Education Activist Malala Yousafzai's Emotional Statement On Aleppo: 'I'm Watching The Worst Of Our Past Repeat Itself'

The Pakistani activist has released a statement in which she sends her prayers to the children of Aleppo and calls for citizens around the world to help Syrian victims

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After Syrian citizens in eastern Aleppo shared 'goodbye' messages as government forces closed in on rebel-held areas earlier this week, Nobel Prize laureate Malala Yousafzai has described the atrocities against Syrians as 'the worst of our past repeating itself'.

In a statement shared on the Malala Fund's Facebook page on Wednesday, the 19-year-old wrote: 'When I look at Syria, I see the Rwandan genocide. When I read the desperate words of Bana Alabed in Aleppo, I see Anne Frank in Amsterdam.'

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She also took the opportunity to urge the international community to 'do everything they can to end this inhumane war'.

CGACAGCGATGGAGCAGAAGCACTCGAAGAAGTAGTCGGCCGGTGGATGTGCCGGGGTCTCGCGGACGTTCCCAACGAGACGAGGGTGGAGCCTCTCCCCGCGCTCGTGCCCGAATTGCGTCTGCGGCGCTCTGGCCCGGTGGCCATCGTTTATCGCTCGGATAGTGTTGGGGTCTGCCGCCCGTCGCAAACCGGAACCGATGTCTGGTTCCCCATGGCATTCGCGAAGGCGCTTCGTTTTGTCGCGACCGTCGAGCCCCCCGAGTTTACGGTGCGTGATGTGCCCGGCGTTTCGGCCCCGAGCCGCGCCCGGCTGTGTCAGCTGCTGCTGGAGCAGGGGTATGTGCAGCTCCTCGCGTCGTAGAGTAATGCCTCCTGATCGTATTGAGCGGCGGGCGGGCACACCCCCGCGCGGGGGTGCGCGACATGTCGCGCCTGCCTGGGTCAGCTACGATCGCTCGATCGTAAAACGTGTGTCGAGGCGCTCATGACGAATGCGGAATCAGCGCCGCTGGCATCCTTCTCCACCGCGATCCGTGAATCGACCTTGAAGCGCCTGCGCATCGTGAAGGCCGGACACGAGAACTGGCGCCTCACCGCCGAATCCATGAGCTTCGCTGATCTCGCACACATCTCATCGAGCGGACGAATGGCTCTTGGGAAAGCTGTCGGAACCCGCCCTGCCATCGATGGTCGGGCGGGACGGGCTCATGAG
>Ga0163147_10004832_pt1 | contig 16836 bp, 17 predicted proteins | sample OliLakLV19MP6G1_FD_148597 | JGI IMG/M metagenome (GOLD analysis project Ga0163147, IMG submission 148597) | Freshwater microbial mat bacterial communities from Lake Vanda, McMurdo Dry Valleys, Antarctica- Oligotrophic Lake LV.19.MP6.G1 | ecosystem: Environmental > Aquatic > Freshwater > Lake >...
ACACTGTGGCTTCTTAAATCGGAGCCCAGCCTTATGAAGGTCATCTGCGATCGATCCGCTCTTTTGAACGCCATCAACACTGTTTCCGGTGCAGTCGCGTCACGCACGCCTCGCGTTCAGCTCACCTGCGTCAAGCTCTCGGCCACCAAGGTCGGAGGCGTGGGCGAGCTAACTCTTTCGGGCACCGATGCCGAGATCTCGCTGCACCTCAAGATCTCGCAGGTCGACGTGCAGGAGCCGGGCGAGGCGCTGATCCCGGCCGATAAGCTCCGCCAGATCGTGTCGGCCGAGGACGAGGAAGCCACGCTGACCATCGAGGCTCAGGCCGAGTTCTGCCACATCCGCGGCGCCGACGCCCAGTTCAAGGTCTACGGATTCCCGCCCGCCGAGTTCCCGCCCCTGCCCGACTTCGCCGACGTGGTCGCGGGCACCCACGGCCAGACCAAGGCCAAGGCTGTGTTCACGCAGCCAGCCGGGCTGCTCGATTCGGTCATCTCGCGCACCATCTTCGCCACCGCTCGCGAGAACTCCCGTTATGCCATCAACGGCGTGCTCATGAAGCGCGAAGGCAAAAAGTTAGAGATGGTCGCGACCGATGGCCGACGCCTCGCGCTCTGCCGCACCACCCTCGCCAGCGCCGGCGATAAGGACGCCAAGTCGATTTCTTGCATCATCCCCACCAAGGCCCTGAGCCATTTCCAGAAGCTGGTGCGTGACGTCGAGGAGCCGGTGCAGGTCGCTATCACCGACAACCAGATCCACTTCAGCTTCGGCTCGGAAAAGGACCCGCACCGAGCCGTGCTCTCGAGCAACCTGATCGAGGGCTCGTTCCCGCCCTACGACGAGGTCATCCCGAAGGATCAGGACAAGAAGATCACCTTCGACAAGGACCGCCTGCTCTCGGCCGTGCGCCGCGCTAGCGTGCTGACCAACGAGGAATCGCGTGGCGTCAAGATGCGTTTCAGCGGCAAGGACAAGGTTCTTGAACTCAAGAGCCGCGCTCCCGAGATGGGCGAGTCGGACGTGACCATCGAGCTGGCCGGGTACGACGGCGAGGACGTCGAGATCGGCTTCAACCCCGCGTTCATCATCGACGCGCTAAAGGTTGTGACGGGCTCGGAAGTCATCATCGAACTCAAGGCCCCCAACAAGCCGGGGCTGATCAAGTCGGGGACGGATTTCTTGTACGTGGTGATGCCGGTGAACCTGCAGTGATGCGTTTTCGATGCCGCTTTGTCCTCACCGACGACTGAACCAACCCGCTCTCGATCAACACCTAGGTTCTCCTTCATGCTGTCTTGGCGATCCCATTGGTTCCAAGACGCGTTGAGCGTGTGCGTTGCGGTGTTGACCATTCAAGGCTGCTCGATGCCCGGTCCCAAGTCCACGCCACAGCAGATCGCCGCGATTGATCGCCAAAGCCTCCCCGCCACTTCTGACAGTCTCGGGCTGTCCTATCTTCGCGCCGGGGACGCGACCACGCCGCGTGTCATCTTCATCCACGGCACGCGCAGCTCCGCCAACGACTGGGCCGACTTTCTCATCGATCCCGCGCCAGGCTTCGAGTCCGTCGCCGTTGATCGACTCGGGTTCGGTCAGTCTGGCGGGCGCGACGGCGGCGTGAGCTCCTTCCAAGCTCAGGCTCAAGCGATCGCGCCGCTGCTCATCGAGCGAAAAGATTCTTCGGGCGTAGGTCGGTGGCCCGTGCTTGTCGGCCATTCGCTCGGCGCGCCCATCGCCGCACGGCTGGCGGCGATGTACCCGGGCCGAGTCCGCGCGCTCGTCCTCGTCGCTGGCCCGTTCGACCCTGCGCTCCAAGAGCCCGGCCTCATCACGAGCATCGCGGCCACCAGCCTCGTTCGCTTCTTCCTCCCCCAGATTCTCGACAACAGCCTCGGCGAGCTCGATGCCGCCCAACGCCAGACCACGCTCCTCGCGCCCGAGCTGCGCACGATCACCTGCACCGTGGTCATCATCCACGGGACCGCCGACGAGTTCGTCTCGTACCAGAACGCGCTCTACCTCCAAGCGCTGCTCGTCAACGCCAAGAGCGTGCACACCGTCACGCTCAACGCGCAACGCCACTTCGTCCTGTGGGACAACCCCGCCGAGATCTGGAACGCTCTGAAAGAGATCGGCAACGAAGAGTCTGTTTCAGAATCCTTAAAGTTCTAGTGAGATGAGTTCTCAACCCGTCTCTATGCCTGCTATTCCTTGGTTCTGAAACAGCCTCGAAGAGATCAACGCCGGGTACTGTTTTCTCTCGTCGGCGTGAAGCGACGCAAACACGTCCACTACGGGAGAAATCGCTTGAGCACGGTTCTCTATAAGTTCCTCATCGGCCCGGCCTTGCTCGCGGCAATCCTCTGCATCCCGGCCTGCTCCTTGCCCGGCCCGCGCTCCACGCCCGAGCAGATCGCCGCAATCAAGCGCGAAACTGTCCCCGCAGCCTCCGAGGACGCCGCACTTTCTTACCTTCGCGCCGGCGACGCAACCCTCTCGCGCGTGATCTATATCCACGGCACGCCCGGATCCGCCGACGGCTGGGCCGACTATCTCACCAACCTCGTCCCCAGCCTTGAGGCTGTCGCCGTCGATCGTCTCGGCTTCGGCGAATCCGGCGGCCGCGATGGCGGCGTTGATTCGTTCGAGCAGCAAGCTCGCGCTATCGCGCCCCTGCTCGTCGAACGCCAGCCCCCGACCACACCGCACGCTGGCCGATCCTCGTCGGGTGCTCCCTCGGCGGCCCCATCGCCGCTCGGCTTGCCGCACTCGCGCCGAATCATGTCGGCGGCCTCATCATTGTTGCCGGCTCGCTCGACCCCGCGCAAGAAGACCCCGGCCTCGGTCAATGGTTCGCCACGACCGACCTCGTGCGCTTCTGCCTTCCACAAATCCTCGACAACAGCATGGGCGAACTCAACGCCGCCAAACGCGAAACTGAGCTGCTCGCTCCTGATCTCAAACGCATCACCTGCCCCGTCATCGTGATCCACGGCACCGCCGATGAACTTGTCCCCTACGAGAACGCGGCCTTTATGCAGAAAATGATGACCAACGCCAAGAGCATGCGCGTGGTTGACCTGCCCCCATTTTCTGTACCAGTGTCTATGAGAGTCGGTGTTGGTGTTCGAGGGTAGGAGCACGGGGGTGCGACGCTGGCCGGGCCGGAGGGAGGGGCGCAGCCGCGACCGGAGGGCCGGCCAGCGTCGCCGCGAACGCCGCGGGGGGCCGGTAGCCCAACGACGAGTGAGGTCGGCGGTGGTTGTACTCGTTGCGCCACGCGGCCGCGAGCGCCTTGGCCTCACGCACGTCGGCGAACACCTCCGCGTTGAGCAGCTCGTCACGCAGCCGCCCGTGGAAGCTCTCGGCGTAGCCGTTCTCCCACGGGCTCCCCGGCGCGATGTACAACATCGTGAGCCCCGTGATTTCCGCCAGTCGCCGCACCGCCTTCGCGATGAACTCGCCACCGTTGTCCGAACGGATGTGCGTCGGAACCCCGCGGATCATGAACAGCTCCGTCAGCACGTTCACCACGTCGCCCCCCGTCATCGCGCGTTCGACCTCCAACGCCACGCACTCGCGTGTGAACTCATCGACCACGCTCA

The statement comes days after the U.N called for an emergency meeting after 82 civilians were reportedly killed in Aleppo as pro-Assad troops (those fighting for President Bashar Hafez al-Assad) attempted to take back the capital.

Here's Yousafzai's full statement :

'Today I feel as though I'm watching the worst of our past repeat itself.

When I look at Syria, I see the Rwandan genocide. When I read the desperate words of Bana Alabed in Aleppo, I see Anne Frank in Amsterdam.

History shows us the same children suffering, the ones we always say we surely would have helped, if only we had been there. But history does not fall from the sky, it is us who make it.

To the children under siege in Aleppo, I pray that you will get out safely. I pray that you will grow up strong, go to school and see peace in your country some day.

But prayers are not enough. We must act. The international community must do everything they can to end to this inhumane war. The Syrian regime must give safe passage to people who want to leave and allow aid workers into Aleppo to save as many lives as they can.

May God be with the children of Aleppo, even if our world leaders are not.'

When conflict occurs so far away across the world, we often feel powerless to help victims, but there are ways to help.

Here's how you can help those suffering in Syria today:

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